On 24 March 1922, the Daily Times published a column by James Dempsey Bullock, “Know Your Town,” outlining a casual history of Wilson. It contained this snippet about the first hangings after the formation of Wilson County in 1855. From context, John Henry Ross was hanged circa 1902. I have not been able to find more about George, the enslaved man who allegedly killed an unknown master.
Randall and Bynum were granted last-minute reprieves after Sharp and Richardson asserted that the men had not been involved in the death of Williford.
Aaron Sharp — in the 1910 census of Wilbanks, Gardners township, Wilson County: farm laborer Daniel Sharp, 46; wife Hattie, 38; and sons Daniel, 19, Edmond, 14, Ben, 12, Henry, 5, and Aaron, 2. In the 1920 census of Gardners township, Wilson County: farmer Daniel Sharp, 54; sons Daniel, 28, Henry, 6, and Aaron, 12; daughter-in-law Lizzie, 23; and mother Harriet, 80. Aaron Sharp died 26 September 1930 in State Prison, Raleigh, as a result of “legal electrocution.” Per his death certificate he was 22 years old; was born in Wilson County to Daniel and Hattie Sharp; was single and had worked as a farmer. His remains were removed to Duke University [presumably, for use in the newly opened Duke University School of Medicine.]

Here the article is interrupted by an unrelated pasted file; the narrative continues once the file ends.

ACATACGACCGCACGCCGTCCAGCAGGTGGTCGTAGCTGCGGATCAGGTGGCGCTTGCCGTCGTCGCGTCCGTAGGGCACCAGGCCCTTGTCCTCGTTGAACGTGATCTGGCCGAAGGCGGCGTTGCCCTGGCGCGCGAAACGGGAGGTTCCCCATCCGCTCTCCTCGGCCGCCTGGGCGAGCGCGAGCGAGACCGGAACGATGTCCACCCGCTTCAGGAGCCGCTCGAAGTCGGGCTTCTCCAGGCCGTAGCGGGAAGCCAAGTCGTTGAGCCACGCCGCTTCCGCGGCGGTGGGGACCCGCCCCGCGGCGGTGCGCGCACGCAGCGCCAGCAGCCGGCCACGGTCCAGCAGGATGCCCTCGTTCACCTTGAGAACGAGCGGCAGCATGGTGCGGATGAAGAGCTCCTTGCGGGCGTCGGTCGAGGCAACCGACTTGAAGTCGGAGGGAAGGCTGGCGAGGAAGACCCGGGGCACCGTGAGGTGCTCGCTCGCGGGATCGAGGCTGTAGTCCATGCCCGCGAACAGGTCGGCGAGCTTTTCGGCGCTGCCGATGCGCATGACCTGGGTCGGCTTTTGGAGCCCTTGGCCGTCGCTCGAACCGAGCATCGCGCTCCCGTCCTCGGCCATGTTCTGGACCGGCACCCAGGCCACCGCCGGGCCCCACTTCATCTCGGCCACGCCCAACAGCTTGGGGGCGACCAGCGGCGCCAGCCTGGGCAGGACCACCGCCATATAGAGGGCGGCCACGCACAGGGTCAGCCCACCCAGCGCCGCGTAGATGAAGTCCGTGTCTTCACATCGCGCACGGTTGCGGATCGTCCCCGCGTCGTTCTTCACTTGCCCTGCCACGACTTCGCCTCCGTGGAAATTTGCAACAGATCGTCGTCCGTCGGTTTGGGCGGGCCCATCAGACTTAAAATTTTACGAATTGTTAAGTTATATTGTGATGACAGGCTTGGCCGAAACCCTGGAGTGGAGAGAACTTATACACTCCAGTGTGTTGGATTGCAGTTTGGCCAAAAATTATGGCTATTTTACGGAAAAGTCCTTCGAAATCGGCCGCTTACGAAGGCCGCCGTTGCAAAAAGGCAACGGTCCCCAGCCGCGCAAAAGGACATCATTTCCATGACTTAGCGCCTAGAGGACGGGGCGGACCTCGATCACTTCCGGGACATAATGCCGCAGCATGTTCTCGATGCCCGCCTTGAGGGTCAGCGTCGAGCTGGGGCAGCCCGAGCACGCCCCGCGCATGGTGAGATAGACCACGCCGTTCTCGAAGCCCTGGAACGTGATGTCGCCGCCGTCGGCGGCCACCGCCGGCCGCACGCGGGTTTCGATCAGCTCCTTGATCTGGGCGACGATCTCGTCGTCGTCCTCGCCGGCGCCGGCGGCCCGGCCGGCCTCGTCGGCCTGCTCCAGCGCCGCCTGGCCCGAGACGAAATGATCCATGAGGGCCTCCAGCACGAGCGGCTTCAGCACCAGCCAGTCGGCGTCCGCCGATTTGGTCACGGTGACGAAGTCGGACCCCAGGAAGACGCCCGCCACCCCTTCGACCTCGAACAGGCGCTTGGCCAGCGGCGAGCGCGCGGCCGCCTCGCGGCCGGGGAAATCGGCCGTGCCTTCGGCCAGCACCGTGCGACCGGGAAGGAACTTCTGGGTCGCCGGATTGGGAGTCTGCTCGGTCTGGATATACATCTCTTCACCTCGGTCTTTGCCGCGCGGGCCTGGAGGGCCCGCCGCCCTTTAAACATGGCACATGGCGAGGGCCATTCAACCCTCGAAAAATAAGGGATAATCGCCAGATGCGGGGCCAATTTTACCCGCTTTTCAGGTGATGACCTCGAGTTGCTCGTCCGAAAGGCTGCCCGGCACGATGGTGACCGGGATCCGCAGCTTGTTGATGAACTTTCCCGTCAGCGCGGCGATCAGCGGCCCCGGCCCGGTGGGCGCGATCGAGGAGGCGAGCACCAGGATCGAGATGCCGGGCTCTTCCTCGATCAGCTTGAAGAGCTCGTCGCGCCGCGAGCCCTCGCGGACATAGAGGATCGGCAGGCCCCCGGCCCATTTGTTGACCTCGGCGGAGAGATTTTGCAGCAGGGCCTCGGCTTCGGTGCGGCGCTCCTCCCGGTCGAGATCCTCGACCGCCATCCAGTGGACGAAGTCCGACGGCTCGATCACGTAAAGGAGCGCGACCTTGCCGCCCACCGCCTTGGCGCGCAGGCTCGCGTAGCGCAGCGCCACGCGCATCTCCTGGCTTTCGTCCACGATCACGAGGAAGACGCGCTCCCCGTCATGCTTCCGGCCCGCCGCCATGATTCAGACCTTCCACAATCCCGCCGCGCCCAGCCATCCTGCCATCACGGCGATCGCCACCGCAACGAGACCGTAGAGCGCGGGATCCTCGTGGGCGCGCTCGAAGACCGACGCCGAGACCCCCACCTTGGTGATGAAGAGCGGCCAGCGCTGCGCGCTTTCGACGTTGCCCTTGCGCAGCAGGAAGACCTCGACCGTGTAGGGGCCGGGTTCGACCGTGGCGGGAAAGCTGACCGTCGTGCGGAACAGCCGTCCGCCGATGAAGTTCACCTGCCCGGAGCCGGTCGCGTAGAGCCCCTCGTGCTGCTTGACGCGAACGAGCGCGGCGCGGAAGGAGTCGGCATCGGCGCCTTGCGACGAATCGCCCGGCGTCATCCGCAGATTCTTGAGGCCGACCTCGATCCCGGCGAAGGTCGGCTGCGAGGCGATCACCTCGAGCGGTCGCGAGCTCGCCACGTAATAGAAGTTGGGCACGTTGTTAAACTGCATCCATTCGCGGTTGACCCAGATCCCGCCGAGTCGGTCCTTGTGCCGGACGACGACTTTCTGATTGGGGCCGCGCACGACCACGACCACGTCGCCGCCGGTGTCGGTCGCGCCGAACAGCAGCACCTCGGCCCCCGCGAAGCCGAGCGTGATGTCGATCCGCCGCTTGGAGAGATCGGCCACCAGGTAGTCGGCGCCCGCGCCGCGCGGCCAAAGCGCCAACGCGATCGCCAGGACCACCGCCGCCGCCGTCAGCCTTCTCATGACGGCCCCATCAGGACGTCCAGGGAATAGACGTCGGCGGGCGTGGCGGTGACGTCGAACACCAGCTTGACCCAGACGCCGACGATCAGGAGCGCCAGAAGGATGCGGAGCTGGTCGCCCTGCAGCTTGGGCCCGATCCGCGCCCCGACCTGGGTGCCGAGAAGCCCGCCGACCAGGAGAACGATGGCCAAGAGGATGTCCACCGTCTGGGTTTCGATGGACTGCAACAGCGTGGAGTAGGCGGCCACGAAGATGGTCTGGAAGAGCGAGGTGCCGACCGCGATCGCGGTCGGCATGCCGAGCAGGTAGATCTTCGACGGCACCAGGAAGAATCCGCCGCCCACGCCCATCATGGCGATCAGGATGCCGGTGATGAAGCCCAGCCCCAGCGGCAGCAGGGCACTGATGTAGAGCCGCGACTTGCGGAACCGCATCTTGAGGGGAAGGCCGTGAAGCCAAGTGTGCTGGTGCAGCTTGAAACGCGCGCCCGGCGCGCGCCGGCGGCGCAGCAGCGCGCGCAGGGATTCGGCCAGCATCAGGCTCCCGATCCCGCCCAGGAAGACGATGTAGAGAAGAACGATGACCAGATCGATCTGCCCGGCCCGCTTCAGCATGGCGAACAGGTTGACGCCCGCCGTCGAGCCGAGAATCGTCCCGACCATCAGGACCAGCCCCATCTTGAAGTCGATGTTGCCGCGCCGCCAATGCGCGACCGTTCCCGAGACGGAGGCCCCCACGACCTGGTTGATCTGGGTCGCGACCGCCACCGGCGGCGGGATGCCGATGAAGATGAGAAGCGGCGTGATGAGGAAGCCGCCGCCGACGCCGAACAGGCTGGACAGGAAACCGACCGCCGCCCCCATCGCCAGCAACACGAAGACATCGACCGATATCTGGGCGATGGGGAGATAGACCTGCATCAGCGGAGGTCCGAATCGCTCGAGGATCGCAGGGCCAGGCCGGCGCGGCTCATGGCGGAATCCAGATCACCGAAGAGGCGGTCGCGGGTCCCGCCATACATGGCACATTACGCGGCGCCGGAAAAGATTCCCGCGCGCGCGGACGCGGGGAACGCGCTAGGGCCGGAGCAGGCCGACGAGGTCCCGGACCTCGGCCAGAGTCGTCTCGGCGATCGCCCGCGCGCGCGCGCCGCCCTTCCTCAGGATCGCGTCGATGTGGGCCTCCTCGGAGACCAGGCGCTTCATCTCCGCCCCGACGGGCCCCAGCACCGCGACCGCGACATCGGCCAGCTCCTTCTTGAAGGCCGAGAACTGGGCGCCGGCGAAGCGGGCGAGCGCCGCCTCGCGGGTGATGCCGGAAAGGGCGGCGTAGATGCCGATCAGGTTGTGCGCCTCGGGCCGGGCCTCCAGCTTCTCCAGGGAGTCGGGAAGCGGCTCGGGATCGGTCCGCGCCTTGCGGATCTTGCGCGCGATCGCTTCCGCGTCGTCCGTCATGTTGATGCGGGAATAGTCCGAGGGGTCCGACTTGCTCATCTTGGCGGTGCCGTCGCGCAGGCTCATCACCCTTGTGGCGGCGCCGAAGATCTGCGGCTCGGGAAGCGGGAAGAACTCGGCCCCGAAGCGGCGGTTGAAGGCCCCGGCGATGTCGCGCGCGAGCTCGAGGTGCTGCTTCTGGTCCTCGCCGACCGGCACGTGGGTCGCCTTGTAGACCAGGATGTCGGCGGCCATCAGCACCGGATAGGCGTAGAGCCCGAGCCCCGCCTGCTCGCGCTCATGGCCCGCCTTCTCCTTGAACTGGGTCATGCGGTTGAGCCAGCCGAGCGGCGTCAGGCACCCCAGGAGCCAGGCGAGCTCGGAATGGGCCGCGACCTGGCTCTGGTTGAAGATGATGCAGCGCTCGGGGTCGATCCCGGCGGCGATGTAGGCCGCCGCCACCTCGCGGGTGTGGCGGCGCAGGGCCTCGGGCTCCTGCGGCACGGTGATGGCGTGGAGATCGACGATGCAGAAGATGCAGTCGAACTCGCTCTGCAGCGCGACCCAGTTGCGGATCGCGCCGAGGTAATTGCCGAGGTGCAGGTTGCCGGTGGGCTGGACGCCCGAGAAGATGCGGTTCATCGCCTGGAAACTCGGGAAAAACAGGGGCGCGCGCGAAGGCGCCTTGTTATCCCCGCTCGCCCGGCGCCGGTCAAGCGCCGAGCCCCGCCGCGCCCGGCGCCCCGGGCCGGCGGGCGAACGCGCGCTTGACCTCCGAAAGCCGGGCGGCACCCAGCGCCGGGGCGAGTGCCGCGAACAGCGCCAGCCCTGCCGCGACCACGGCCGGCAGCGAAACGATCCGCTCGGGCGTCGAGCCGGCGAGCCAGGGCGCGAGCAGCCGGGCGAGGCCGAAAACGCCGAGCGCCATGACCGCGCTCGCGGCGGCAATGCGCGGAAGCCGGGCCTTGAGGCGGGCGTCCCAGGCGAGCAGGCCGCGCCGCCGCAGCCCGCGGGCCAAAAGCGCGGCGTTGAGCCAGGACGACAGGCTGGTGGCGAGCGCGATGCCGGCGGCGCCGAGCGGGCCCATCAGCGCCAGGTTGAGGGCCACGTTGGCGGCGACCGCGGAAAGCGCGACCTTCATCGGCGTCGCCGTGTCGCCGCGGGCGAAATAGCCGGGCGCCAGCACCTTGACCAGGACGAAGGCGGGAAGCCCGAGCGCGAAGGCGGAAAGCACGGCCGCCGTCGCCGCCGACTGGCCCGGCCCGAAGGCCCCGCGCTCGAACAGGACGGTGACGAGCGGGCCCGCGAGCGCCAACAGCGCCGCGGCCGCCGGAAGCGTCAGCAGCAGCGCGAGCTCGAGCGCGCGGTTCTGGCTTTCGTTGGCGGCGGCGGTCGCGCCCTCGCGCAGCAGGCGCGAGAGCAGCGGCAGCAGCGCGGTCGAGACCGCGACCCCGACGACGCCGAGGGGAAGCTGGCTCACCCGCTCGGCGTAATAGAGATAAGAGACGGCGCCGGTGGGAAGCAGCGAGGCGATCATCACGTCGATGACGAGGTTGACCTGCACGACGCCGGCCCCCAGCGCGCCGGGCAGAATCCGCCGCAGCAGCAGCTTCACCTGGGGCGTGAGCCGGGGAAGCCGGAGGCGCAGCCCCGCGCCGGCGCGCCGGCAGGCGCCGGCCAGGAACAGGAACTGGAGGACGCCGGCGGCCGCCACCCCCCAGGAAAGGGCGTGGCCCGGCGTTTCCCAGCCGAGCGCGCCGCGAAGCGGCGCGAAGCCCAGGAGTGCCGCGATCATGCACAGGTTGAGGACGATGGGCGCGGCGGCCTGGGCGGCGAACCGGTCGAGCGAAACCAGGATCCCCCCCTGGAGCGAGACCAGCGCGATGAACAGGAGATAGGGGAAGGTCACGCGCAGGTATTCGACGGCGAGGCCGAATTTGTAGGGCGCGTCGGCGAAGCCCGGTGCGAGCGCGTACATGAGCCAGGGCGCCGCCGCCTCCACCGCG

Berry Richardson — Berry Richardson died 26 September 1930 in State Prison, Raleigh, as a result of “legal electrocution.” Per his death certificate he was 20 years old; was born in Robeson County to Emma Hamilton; was single and had worked as a farmer. His remains were removed to Fairmont, North Carolina.
William Randall — possibly, in the 1920 census of Saratoga township, Wilson County: farmer Charlie Randall, 48; wife Mary, 42; and children Minnie, 21, Blossie, 20, Elijah, 19, William, 18, Nathan, 16, Mary, 15, Joseph, 14, Katie, 13, Sam, 12, Charlie, 10, John, 9, and Cora, 8.